14 Incredible Deserted Islands You Can Visit
This small nature preserve in the British Virgin Islands is great for snorkeling and swimming, thanks to crystal-clear water and a shallow reef.
How to get there: By private boat, or schedule a day sail out of Tortola or Jost Van Dyke.
Be sure to: Explore the white-sand beach—home to endangered leather back turtles—and snorkel in the waters around Sandy Spit (pictured) for the ultimate escape.
Don Pedro Island State Park
Part of the Gulf Coast barrier islands, Don Pedro lies near the more popular Gasparilla Island. Eleven nature trails weave past giant leather ferns on 225 acres, where you can fish off the dock for flounder, snook, and trout.
How to get there: By ferry with Captiva Cruises or by private boat.
Be sure to: Look for endangered gopher tortoises while beachcombing.
Great Bird Island
Off the northeast coast of Antigua, this spot is known for—you guessed it—abundant exotic bird populations, including red-billed tropicbirds, and the West Indian whistling duck. While burying your toes in the sugary sand, look for other unique wildlife such as the (harmless!) Antiguan racer snake.
How to get there: Travel by private boat, or take a day sail from Antigua with a Tropical Adventures.
Be sure to: Snorkel from the soft sandbar and explore the surrounding coral reef.
Santa Barbara Island
Southwest of Los Angeles, Santa Barbara Island is the smallest of five islands in the Channel Islands National Park, known as North American Galápagos and home to more than 150 unique species. At Landing Cove, you can kayak, snorkel, and swim with garibaldi, the neon orange state fish. Note: SBI has dramatic cliffs, but no beaches.
How to get there: Take a private boat, or charter one through Truth Aquatics.
Be sure to: Check out the Sea Lion Rookery overlook to see the barking behemoths sun themselves on the rocks and swim through kelp-filled-waters.
Long Island, Apostle Islands
The 21 Apostle Islands in Lake Superior are an adventure-seeker's playground. Kayakers, hikers, boaters, divers, and lighthouse enthusiasts—there are six lightstations among the isles—will find plenty to see and do here. Long Island, located in the southeast corner, is one of the more remote spots, with three historic lights (one working) and submerged shipwreck treasures.
Be sure to: Suit up in your scuba gear and spend hours exploring the still-intact hull of the sunken 1886 schooner Lucerne.
Big Talbot Island State Park
Trails lead hikers through marshland and maritime forest to the beach on Big Talbot, located just northeast of Jacksonville. Fishing and guided paddle tours are available with advance reservations; don't forget to pack a lunch to enjoy in the beachfront pavilions.
Be sure to: Visit Boneyard Beach, a sandy stretch spiked with salt-washed skeletons of cedars and oaks.
Part of the San Juan Islands, Yellow Island is known for its wildflower-covered landscape. More than 50 species—including the only cactus native to western Washington—can be found here. Check the trees for bald eagles, listen for songbirds, and watch playful otters swim.
How to get there: Take a private boat from San Juan Island's Friday Harbor or Fisherman's Bay on Lopez Island; you can also kayak from Deer Harbor on Orcas Island. For more info visit nature.org.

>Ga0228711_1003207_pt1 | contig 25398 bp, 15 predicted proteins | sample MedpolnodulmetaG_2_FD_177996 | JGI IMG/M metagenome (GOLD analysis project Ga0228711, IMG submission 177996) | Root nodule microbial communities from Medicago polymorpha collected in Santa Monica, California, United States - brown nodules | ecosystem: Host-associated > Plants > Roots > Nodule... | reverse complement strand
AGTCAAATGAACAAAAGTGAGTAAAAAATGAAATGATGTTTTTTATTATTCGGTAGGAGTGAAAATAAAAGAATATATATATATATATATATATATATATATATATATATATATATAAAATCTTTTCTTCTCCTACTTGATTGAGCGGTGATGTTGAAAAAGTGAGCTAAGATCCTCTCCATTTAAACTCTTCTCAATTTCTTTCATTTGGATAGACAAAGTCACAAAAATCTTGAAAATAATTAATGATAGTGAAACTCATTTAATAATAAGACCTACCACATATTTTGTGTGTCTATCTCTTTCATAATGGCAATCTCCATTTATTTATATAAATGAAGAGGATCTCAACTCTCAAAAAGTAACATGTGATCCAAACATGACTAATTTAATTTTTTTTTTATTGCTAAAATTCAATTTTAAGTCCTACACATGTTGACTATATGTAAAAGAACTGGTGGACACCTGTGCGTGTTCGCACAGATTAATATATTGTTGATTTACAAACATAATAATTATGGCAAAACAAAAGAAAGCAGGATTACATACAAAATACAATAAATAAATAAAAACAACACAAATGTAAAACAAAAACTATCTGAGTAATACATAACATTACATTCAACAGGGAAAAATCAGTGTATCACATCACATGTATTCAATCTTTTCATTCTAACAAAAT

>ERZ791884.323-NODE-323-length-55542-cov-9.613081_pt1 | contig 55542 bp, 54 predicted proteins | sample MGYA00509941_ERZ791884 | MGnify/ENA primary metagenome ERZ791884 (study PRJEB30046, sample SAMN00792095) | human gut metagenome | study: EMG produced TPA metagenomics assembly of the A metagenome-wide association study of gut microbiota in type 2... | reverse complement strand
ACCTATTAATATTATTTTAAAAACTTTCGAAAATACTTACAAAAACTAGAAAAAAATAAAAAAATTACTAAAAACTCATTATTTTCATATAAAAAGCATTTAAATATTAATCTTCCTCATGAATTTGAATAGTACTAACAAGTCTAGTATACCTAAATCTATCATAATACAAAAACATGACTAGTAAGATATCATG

Be sure to: Scan the shore for black oystercatcher birds prying open mollusks with their vibrant orange-red bills.
West Snake Caye
Seventeen miles from the town of Punta Gorda, the four small Snake cayes lie in the 160-mile Port of Honduras Marine Reserve All the islands, such as West Snake Caye, boat lush mangrove trees and endangered species including the West Indian manatee.
Be sure to: Trek through towering mangroves toward the center of the island, where you'll find a small, serene lagoon.
Isla Espíritu Santo
This large island off Baja California is one of the most biologically diverse places in the world. Certain animals—including the black-tailed jackrabbit—can only be found here. Thirty-one marine animal species, such as sea lions and coral, inhabit the waters.
Be sure to: Paddle through Cueva Grande, or "Big Cave," where you can see the north and south points of the island. Watch for birds; blue- and orange-footed boobies call this secret spot home.
Just off the coast of Dunedin, Florida, this small island has buttercream-white sands surrounded by clear Gulf waters. Caladesi is one of the few completely natural islands along the Sunshine State’s Gulf Coast.
How to get there: Take a ferry or kayak from nearby Honeymoon Island.
Be sure to: Hike along the three-mile nature trail, or kayak through mangroves on the three-mile water trail.
Wild and windswept, Tatoosh sits at the entrance to the Straits of Juan de Fuca off the northwestern-most tip of the Olympic Peninsula in Washington.
How to get there: By boat from Neah Bay (or view from tip of scenic Cape Flattery Trail)
Be sure to: Check out the Cape Flattery Lighthouse that keeps watch over the island.
This scuba-diving hot spot off the coast of Baja California in Mexico is affectionately nicknamed Jacques Cousteau Island.
How to get there: By boat from nearby La Paz
Be sure to: Drop a line and aim for the big game fish in the island’s surrounding waters.
Swim in the island’s deep saltwater lake, home to jellyfish that have evolved in this isolated spot—part of the Rock Islands in Palau—to have no stingers.
How to get there: Boat 20 minutes south of Koror, Palau’s capital.
Be sure to: Earn your cool-off with the jellies by hiking the four-mile island, where incredible views and 10 other lakes await.